Theresa May started her first full day in office as UK’s new Prime Minister today with a series of sackings after surprising many by naming “Leave” campaigner Boris Johnson as foreign minister against the backdrop of putting Britain’s exit from the European Union (EU) in motion.
May, 59, is unlikely to have had much sleep on her first night in Downing Street as after she had unveiled some of the main Cabinet posts it was time to take calls from European leaders, including German Chancellor Angela Merkel, French president Francois Hollande and Irish Taoiseach Enda Kenny.
“On all the phone calls, the Prime Minister emphasised her commitment to delivering the will of the British people to leave the EU. The Prime Minister explained that we would need some time to prepare for these negotiations and spoke of her hope that these could be conducted in a constructive and positive spirit,” a Downing Street spokesperson said.
Justice Secretary Michael Gove, who had challenged May in the Conservative Party leadership race, was among the first sackings announced today. He was replaced by Liz Truss, a former environment minister and one of the many female faces expected to occupy May’s team.
Education Secretary Nicky Morgan, Culture Secretary John Whittingdale and Cabinet Office Minister Oliver Letwin were other aides of former prime minister David Cameron dropped from the frontline and pushed to the party’s backbenches.
Health Secretary Jeremy Hunt, at the centre of the ongoing crisis and strikes by junior doctors over new controversial contracts, is expected to be shunted out to a different role.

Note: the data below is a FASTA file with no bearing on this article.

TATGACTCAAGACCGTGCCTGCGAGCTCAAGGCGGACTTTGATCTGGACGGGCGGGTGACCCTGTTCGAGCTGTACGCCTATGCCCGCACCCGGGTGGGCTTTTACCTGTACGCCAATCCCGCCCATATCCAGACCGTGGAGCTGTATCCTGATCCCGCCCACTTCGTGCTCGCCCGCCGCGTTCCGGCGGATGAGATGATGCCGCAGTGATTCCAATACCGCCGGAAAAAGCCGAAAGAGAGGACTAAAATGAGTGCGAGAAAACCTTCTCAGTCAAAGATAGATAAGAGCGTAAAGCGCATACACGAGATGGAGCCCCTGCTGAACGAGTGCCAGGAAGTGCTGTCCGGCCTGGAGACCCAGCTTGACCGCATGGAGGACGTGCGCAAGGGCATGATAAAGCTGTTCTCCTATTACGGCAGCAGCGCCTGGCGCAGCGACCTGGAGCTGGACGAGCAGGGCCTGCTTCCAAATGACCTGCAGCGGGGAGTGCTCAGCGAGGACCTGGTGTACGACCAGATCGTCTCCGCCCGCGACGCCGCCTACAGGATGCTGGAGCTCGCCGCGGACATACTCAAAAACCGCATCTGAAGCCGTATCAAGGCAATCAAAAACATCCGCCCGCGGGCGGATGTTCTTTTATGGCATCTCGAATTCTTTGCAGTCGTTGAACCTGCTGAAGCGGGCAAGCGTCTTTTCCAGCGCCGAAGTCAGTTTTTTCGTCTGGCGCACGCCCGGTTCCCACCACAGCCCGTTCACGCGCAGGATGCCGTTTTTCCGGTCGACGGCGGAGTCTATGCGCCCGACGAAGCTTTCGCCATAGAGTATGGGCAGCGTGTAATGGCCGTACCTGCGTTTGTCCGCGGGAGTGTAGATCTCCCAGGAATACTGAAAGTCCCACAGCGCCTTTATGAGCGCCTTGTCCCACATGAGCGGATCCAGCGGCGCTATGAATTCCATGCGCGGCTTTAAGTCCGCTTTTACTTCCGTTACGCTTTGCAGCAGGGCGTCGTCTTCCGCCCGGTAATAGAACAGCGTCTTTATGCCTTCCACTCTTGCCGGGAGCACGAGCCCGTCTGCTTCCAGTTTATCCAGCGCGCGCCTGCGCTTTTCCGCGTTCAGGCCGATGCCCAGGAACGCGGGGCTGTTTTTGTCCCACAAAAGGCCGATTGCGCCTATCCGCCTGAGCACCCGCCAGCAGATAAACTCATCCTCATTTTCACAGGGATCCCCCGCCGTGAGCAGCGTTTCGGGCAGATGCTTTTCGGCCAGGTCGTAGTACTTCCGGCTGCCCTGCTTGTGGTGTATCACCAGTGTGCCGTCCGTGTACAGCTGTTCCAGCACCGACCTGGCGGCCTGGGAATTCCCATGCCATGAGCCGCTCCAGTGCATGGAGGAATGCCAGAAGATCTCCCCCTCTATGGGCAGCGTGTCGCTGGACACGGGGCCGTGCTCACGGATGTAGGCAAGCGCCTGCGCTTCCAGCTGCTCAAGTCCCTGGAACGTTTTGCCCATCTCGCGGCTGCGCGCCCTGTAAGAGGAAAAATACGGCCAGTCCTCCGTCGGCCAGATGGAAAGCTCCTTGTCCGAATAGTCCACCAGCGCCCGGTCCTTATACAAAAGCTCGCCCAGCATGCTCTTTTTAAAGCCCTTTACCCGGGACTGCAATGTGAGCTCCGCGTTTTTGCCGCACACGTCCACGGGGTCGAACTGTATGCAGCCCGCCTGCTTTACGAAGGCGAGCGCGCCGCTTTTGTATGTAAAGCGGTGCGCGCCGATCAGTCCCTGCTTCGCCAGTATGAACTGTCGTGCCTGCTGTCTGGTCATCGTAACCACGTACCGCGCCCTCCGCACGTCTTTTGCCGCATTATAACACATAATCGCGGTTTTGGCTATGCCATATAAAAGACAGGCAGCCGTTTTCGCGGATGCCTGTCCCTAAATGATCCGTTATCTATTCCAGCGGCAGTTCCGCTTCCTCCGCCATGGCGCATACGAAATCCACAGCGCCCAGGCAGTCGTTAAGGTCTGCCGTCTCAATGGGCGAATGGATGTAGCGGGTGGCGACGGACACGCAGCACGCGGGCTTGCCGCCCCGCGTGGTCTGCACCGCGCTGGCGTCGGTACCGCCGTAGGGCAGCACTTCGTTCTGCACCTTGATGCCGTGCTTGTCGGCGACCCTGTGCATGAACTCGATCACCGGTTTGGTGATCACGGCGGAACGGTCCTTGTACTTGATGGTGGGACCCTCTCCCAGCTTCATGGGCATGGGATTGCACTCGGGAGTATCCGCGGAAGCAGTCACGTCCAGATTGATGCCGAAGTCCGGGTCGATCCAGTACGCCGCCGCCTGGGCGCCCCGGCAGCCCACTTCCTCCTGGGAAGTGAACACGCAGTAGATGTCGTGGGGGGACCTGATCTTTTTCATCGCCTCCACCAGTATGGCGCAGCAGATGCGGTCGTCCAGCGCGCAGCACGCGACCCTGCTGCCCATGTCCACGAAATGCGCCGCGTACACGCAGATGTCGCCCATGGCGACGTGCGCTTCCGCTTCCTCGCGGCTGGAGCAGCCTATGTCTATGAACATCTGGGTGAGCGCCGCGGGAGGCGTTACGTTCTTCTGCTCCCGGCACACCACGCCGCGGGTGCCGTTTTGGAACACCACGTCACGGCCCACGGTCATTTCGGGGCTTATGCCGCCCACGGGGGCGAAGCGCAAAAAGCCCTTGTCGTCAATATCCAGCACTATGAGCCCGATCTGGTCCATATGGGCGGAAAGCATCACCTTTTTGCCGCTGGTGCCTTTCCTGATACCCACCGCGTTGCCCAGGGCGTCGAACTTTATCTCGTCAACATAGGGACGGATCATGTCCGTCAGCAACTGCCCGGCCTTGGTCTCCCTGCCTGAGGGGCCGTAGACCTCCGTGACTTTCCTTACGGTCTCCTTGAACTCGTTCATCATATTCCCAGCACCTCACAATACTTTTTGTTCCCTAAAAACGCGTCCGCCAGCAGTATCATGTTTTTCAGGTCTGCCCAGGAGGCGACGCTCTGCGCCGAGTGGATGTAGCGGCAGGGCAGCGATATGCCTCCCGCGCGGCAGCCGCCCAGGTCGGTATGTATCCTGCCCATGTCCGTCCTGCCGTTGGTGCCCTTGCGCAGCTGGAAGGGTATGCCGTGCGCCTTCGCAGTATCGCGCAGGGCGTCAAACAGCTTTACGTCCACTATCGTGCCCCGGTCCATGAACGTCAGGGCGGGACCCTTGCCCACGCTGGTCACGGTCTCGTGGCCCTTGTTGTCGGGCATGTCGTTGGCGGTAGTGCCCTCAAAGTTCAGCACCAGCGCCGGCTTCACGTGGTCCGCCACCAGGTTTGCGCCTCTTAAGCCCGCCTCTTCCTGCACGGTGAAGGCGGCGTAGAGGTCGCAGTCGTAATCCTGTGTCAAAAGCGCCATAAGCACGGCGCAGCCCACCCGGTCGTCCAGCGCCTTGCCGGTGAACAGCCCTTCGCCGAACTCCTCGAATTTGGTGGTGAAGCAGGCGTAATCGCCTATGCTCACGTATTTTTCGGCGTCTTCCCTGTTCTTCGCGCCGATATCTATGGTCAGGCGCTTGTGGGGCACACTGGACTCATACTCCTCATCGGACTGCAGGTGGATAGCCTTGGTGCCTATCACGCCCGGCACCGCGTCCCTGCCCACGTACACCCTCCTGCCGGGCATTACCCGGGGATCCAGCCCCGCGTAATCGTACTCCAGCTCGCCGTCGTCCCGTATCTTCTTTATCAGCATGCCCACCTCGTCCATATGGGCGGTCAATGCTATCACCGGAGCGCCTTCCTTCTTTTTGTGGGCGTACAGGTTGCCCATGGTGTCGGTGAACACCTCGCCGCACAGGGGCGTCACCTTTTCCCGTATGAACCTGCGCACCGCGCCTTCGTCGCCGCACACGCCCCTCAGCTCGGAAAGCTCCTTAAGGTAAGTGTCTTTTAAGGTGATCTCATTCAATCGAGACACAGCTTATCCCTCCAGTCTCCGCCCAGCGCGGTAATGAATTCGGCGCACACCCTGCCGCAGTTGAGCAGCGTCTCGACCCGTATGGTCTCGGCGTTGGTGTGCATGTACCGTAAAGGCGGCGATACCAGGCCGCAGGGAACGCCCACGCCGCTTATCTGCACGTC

In a clear indication that she intends to carve out a new path in government, May announced her first big shake-up just minutes after entering Downing Street last evening by replacing George Osborne as UK Chancellor with Philip Hammond.
Former energy and climate change secretary Amber Rudd has been promoted in May’s new Cabinet as Home Secretary, the portfolio previously held by May herself, with Eurosceptic David Davis being made in charge of a new department for Exiting the European Union and being dubbed “Brexit minister”.
While Michael Fallon marked the only status quo Cabinet move by retaining the defence secretary’s job, the biggest surprise came in former London mayor Boris Johnson, who was appointed the new foreign secretary.
The star Brexit campaigner said he was “humbled” having been named the new foreign minister and is expected to work closely with India in his role that covers the Commonwealth countries, alongside newly-appointed international trade minister Liam Fox.